Olea had to wait to start HIV medication until he could receive antibiotic treatment for the pneumonia. In what felt like an impossibly unfair twist of events, Olea had a negative reaction to the antibiotics and was hospitalized a third time back in Illinois, this time for Stevens-Johnson syndrome, a rare disorder that causes severe reactions to medication.

“It caused blisters to form all over my arms,” Olea recalled. “And I had a bunch of dark patches all over my arms because of all the little blisters. It was really bad.”

His hospital room was small, sterile, and mostly empty aside from a TV with limited channels that was mounted to the wall.

“It was all white,” Olea said of his room. “Everything was white, but my socks were yellow. That’s the one thing that stood out. White sheets with yellow socks sticking out.”

While there, Olea began receiving treatment for his HIV symptoms, starting with the candida in his mouth.

“I had a swish and swallow thing,” Olea recalled. “It tasted pretty good actually, it wasn’t that bad. They would give me a little bit of that four times a day. I would put it in my mouth and swish it around and swallow it.”

Olea’s mouth had developed sores along with the candida, making it difficult for him to eat and receive oral medication.

“I couldn’t take the pills because of the sores in my mouth, so they would give me liquid,” Olea said. “If I really did have to take a pill, they would crush it and put it in applesauce so I could eat it. When I [needed to] eat it, they would give me the same thing they give mouth cancer patients. It numbs your mouth so you can eat, and it won’t hurt. It felt weird because everything was numb inside my mouth.”

Olea was often tired, finding sleep difficult because of the discomfort of having an IV— the location of which changed frequently during his stay. Every morning at 7 o’clock, nurses would come to Olea’s room to check his IV and vitals.

“They would draw blood every single day and I was like, ‘I have HIV. Y’all know I ain’t got no blood in me!’” Olea recalled.

The week and a half Olea spent in the hospital during his third admittance proved to be the most trying. Though he was slowly getting better and progress was being made with his symptoms, some days were still incredibly difficult.

“There was one day I couldn’t even drink my nutrition shakes,” Olea said. “I wanted to give up and I was crying, but the nurse kept telling me I would be okay. I felt bad because she was seeing me cry and I wanted it all to be done.”

Olea’s hallmark optimism was quickly extinguished during this period. His seemingly indestructible spirit of positivity had finally taken one too many blows, and his loved ones could tell.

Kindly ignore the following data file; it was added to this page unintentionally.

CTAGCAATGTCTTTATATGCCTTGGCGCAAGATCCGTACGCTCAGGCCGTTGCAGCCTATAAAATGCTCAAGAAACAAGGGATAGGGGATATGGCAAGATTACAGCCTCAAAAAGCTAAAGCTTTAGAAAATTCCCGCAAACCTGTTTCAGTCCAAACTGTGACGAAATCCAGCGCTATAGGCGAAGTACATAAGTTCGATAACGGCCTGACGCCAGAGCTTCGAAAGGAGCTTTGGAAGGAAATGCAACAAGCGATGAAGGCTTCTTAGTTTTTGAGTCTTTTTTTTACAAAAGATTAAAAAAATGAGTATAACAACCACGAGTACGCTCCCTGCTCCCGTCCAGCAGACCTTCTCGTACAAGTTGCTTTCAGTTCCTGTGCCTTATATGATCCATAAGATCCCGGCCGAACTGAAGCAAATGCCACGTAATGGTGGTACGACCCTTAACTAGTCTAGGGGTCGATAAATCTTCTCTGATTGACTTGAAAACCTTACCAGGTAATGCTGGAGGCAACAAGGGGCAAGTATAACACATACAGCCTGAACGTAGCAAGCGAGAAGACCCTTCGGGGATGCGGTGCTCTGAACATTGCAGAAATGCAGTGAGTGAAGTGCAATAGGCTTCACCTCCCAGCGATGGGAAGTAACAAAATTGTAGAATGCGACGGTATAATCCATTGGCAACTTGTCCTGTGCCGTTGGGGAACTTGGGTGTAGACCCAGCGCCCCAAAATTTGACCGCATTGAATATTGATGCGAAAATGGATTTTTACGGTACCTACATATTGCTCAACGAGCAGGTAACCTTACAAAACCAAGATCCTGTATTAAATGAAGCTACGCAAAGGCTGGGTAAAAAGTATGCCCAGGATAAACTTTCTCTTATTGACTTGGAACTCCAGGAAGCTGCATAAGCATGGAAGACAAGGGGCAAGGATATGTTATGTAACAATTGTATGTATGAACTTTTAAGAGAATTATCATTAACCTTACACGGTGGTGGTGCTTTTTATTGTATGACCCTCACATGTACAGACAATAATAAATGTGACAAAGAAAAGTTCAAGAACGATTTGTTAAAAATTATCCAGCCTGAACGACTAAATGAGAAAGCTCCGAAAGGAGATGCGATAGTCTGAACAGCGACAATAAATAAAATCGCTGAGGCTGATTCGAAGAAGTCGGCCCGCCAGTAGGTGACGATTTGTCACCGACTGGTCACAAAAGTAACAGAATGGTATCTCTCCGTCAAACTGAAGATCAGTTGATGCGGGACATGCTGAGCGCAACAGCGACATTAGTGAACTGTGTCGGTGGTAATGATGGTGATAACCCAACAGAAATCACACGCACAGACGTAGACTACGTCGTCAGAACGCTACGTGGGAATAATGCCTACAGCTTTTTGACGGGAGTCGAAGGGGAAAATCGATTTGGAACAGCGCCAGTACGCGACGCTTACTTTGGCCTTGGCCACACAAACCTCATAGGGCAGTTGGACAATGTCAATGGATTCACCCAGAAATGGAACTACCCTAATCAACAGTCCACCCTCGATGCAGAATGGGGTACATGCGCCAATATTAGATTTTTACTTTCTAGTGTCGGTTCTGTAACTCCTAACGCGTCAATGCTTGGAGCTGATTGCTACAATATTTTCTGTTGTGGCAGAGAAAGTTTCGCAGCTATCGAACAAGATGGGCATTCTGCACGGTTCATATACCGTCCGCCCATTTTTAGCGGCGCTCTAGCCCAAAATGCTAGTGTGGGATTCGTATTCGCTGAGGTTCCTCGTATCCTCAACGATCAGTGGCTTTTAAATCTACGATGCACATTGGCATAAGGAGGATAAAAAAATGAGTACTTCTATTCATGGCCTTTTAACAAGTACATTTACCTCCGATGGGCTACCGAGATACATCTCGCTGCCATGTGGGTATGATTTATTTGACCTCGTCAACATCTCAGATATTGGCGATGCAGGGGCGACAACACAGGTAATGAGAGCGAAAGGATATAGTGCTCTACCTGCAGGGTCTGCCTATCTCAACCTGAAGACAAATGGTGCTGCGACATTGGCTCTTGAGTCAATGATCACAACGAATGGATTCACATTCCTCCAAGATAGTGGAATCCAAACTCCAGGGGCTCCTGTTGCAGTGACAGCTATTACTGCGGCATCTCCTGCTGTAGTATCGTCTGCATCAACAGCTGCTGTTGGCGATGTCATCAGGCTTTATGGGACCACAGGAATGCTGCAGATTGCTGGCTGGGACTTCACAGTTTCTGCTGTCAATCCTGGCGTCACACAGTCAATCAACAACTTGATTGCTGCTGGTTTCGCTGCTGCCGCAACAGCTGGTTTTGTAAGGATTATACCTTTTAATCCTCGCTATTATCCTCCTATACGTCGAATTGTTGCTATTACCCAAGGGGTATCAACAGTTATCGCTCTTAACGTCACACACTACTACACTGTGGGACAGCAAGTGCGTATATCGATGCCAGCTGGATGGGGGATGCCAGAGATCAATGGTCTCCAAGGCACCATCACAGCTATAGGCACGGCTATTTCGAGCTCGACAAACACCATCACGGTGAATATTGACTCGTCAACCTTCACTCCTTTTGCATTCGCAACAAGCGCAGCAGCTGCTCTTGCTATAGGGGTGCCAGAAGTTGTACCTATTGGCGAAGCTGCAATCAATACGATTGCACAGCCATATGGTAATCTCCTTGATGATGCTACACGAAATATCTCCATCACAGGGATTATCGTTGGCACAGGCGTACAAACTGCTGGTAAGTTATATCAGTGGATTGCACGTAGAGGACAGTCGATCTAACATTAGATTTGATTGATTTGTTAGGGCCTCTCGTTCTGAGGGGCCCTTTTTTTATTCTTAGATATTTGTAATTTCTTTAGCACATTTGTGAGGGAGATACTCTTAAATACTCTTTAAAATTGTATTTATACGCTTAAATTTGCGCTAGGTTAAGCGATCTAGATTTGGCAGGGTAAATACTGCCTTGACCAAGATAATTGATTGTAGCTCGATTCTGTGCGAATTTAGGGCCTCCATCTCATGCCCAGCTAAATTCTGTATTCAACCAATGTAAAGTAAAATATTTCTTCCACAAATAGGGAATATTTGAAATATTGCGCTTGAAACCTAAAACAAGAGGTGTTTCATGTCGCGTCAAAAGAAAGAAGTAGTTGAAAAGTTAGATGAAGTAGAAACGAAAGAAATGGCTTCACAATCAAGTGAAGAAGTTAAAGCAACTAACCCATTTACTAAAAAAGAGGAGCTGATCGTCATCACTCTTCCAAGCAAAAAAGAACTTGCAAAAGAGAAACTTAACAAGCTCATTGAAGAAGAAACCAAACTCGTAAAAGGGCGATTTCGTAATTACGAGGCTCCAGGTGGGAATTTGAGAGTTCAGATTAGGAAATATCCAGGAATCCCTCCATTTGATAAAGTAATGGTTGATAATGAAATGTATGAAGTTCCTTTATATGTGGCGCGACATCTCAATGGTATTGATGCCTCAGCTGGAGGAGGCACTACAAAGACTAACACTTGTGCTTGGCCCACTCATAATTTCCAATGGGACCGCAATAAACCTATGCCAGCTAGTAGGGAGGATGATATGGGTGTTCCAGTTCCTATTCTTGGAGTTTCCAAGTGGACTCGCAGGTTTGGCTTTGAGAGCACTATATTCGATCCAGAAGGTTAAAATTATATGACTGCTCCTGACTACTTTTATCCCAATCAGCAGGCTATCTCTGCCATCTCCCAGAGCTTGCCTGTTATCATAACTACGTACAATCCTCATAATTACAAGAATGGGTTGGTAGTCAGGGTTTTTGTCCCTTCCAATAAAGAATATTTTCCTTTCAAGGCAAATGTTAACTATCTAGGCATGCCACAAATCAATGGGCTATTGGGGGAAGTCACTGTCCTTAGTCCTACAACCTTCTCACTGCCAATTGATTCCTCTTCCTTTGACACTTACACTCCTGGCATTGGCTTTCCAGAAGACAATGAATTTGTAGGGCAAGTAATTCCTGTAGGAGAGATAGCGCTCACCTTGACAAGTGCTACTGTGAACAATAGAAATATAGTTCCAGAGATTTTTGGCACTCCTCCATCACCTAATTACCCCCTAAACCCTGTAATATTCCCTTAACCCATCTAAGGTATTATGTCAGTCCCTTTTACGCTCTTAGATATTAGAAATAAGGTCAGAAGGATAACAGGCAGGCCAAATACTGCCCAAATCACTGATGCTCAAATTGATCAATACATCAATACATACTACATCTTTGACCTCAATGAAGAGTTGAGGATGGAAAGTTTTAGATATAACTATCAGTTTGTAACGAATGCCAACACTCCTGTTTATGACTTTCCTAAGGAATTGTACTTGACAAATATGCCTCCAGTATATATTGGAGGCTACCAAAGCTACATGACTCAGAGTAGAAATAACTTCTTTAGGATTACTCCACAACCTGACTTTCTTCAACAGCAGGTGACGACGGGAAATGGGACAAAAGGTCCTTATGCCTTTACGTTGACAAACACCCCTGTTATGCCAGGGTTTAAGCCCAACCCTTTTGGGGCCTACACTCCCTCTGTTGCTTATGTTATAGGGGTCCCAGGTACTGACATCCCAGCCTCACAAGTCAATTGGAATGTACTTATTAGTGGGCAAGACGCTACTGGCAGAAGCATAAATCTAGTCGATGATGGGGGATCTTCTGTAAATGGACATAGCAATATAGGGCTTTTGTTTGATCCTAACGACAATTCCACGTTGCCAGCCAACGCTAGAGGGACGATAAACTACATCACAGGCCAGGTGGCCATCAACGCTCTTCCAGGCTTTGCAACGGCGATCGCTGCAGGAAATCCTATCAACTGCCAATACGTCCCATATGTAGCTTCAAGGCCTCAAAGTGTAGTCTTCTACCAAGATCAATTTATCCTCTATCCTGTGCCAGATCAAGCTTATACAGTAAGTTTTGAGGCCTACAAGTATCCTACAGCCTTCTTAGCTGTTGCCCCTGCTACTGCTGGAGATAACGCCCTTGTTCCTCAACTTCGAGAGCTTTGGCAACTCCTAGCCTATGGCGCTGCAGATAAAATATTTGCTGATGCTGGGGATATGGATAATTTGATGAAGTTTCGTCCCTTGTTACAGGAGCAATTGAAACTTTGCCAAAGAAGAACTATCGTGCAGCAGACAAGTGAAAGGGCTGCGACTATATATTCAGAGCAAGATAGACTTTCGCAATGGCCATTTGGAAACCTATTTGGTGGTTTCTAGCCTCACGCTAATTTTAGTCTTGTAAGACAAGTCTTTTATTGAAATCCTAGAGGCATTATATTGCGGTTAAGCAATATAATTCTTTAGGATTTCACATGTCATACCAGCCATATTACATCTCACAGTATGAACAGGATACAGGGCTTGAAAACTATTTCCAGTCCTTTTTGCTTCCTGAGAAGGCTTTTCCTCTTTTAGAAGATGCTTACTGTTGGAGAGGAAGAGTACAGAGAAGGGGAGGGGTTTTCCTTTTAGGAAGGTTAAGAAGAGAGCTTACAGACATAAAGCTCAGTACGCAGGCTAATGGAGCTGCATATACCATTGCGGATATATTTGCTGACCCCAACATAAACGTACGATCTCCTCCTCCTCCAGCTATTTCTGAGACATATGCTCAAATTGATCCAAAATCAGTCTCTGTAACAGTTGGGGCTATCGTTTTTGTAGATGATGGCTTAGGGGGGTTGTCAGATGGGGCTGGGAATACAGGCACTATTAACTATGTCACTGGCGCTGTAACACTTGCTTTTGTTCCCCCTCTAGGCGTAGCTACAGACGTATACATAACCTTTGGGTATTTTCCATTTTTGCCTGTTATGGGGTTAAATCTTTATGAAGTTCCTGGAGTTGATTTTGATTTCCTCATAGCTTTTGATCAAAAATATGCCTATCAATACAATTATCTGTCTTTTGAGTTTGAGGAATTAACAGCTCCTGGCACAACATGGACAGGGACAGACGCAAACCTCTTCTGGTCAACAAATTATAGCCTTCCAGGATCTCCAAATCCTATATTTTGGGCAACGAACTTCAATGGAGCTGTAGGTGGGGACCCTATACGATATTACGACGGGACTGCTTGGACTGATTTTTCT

“When he was in the hospital it was pretty heartbreaking,” said Olea’s older brother Ivan. “It really hurt me inside. It felt like a movie in a way, all of the stuff that happened. … He wasn’t himself, that’s for sure. He was a different person. He wasn’t the loud and eccentric person you know now; he was very quiet and pretty serious, honestly. It was a little scary.”

At the time of his third hospitalization, Olea’s parents and two older siblings were the only people who knew of his HIV diagnosis. When friends came to visit him, Olea only told them he had Stevens-Johnson Syndrome from the pneumonia medication but did not explain what caused the pneumonia.

One of those visitors was Betsy Arteaga, one of Olea’s closest friends. At the time of this story’s publication, Olea still has not shared his HIV status with anyone outside of his family, including Arteaga. But being unaware of the truth about Olea’s diagnosis has not stopped her from trying to support him throughout his health journey.

“I remember when he lost a lot of weight, he was telling me that people kept asking him why he looked so skinny,” Arteaga recalled. “I told him to just ignore it, but he was very vulnerable and so self-conscious. He was very gloomy and I felt like I needed to be that light, that supportive person he has always been for me.”

Arteaga had never before seen Olea feel self-conscious in the four years she had known him.

“I think that was the moment where I was like, ‘Oh man,’ Arteaga said. “He was trying so hard to be positive, but he was also in a very vulnerable state where it was so hard for him to be that. [He was] really down and that was the first time where I saw him very sad. It was a surreal moment where I realized even with the happiest people, something bad can happen.”

Even without a full knowledge of Olea’s diagnosis, friends like Arteaga brought him food when he was finally able to eat. Others gave him teddy bears and flowers. While Olea was thankful to feel loved by his friends, these visits left him feeling lonely; he wanted to tell them the truth but did not feel like he could. Those feelings of isolation often led to episodes of high emotion, causing Olea to break down in tears more often than he ever had before.

“I was pretty sad seeing my little brother in such a vulnerable state,” Ivan Olea said. “But I knew that at the end of the day, he was going to get through it. I just had to keep encouraging him. Not just me, but my father and my mother. It was all of our encouragement that helped.”

The Olea family did indeed supply the support their son and brother needed. Ivan came to see Olea, always ready to provide a healthy balance of encouragement and rationality. Olea’s mother spoke with him on FaceTime in his moments of loneliness. It was his father, however, whose daily dedication struck Olea the most.

“He was always there before work Monday through Friday,” Olea said. “And I told him, ‘If you need to go home and sleep before you have to go to work then you don’t need to be here with me all of the time.’ But he insisted on being there all the time, every day.”

That daily support motivated Olea to get well as much as it did comfort him.

“I didn’t want to be seen as someone defeated,” Olea said. “And I knew my dad was going to keep coming every single morning, so I had to keep trying. I wanted him to see that I was trying to get better and get out.”